Put simply, water temperatures at or above 82 degrees Fahrenheit will eventually result in system problems. The desired temperature range is somewhere between 75 and 80 degrees.
Delbeek and Sprung concurred in 2005,
The temperature in reef aquariums should be maintained between 22-27°C (72-80°F) for the best results, and kept as stable as possible. In our experience, the center of this temperature range, 23-25°C (74-78°F), is ideal.
While in 2009 Dr. Ron Shimek reiterated,
…[I] recommend warmer water temperatures, at least 82 [°F] for good health…
So then, there you have it. It’s all very clear what we should be doing, isn’t it? Sure, clear in the same way that mud is clear. Reading such conflicting recommendations from these highly talented aquarists and prolific authors, it can be difficult to know what to do, where to begin, or even what to consider in making a decision. We might call this ongoing discussion the Great Temperature Debacle …I mean, Debate.
In this article I’d like to begin to reexamine how we as aquarists decide where to maintain the temperature in our reef tanks. This is a multifaceted and important topic and I have therefore decided to split it into (at least) two articles, to allow for fuller discussion. My purpose is not to tell the aquarist what to do in his or her own tank—I leave it to the aquarist to decide if my recommendations seem like a good fit—but rather to develop the criteria upon which individual aquarists can make their own decisions about what to do with their tanks. Further, I do not intend these articles as the last word on the subject. Indeed they decidedly should not be the last word since our understanding of temperature effects on diverse aspects of reef organism physiology and reef aquarium husbandry continue to expand. Rather, I hope that these ideas will prove useful to the average aquarist and encourage careful, critical evaluation of not only how by why each of us elects a particular regime for our tanks.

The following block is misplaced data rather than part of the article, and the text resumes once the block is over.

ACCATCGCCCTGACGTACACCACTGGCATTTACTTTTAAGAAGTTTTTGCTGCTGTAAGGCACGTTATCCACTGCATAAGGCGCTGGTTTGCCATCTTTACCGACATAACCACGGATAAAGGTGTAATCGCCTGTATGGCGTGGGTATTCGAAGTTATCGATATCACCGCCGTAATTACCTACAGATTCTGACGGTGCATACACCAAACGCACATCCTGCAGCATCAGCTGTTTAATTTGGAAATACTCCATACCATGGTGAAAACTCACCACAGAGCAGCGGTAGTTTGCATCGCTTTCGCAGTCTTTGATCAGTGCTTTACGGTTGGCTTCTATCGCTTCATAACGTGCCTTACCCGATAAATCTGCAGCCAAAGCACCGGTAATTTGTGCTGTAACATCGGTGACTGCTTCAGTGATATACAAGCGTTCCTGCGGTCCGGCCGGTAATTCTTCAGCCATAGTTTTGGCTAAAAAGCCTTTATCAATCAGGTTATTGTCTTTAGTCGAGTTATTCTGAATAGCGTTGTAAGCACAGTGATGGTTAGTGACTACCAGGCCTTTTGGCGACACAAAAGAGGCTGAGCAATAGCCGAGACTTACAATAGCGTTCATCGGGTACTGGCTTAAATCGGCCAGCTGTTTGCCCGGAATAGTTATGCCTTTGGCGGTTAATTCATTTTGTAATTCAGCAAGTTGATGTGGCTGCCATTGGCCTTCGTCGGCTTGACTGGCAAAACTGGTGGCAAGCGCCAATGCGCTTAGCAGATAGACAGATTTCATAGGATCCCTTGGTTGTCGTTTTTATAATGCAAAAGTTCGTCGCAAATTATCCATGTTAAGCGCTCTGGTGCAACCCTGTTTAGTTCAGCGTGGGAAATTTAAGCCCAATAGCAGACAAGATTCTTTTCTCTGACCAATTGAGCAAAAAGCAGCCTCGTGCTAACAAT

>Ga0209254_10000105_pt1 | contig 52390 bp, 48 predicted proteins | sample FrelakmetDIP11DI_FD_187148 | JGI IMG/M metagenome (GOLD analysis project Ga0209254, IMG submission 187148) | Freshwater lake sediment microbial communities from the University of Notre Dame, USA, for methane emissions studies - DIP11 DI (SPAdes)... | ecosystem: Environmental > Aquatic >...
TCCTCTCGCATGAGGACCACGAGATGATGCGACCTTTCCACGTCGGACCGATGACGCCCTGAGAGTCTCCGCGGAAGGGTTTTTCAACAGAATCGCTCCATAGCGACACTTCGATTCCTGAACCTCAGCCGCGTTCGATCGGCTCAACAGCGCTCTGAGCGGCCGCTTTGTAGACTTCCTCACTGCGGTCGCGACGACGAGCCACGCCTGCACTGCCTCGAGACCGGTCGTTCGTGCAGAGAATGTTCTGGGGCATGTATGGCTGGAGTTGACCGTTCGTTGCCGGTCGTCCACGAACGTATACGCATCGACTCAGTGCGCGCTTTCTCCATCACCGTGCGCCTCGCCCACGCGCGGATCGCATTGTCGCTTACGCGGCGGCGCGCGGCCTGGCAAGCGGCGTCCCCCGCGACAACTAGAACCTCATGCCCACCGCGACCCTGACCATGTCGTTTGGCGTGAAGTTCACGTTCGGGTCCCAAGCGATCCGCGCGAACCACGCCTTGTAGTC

Does Mother Nature Know Best?
Be careful about placing too much faith in Mother Nature—she’s a horrible tease.
It is quite common amongst aquarists when discussing all sorts of aspects of reef tank husbandry to defer to Mother Nature. The clear assumption here is that whatever is natural—normal, as it were—is probably also ideal. Let us consider this assumption for a moment. The cold snap that wrecked havoc on some Floridean reefs this winter was perfectly natural. Hurricane Allen, which leveled many of the reefs on Jamaica’s north shore, was perfectly natural. Extreme low tides, Crown-of-thorns starfish predation, tsunamis, and myriad other seriously damaging phenomenon are all natural on coral reefs. We don’t want to replicate these things.
It’s not necessarily the case that Mother Nature knows best but rather that Mother Nature is simply good enough. If a sufficient number of coral, invertebrate, and fish larvae settle and survive on damaged Floridean reefs then they will ultimately recover from natural disturbances, as they have repeatedly over the last several thousand years. If not then those reefs will eventually collapse, just as countless fossil reefs within the Florida reef tract have. What Floridean reefs experience is not necessarily the ideal situation for many of the organisms that live there, but rather the conditions are simply good enough for long enough to allow some reef development before everything gets knocked back again. Make no mistake though, Florida is full of reefs that were once spectacular and are now long dead.
The one thing we can say about the conditions that Mother Nature provides is that they seem to work well enough, even if they are not ideal. When there is no clear benefit from providing conditions different from those provided in nature it is my suggestion that it is probably best to mimic nature as closely as we can simply because we know that should more-or-less work. Sometimes there are indeed good reasons to avoid mimicking nature in captivity though. Clear examples would be in avoiding letting our tanks drop into the 50’s F, or avoiding coral predators. There may be good reasons to provide temperatures a tad different in our aquaria than what is typical in nature, but before we consider those reasons let’s examine what sorts of temperatures tropical coral reef areas experience in nature.
Coral Reef Temperatures
The temperature on a coral reef is not constant, nor is the range of temperatures experienced the same on different reefs. Defining what typical coral reef temperatures are, therefore, is difficult, and perhaps not entirely meaningful. What is typical for one reef may be decidedly hot or cold for a different reef in a different region. To get some sense of the degree of variation from one reef to another, as well as the seasonal variability on an individual reef let’s consider a few examples. For this exercise I’ve utilized data available through the NOAA Coral Reef Watch program (these data can be accessed here). These temperature data are measured with the Pathfinder satellite and are monitored as part of the Coral Bleaching Virtual Station program. For each of these stations I’ve included the average (climatological) temperatures over the annual cycle as well as measured temperatures for 2009, to give some sense of the degree of interannual variability.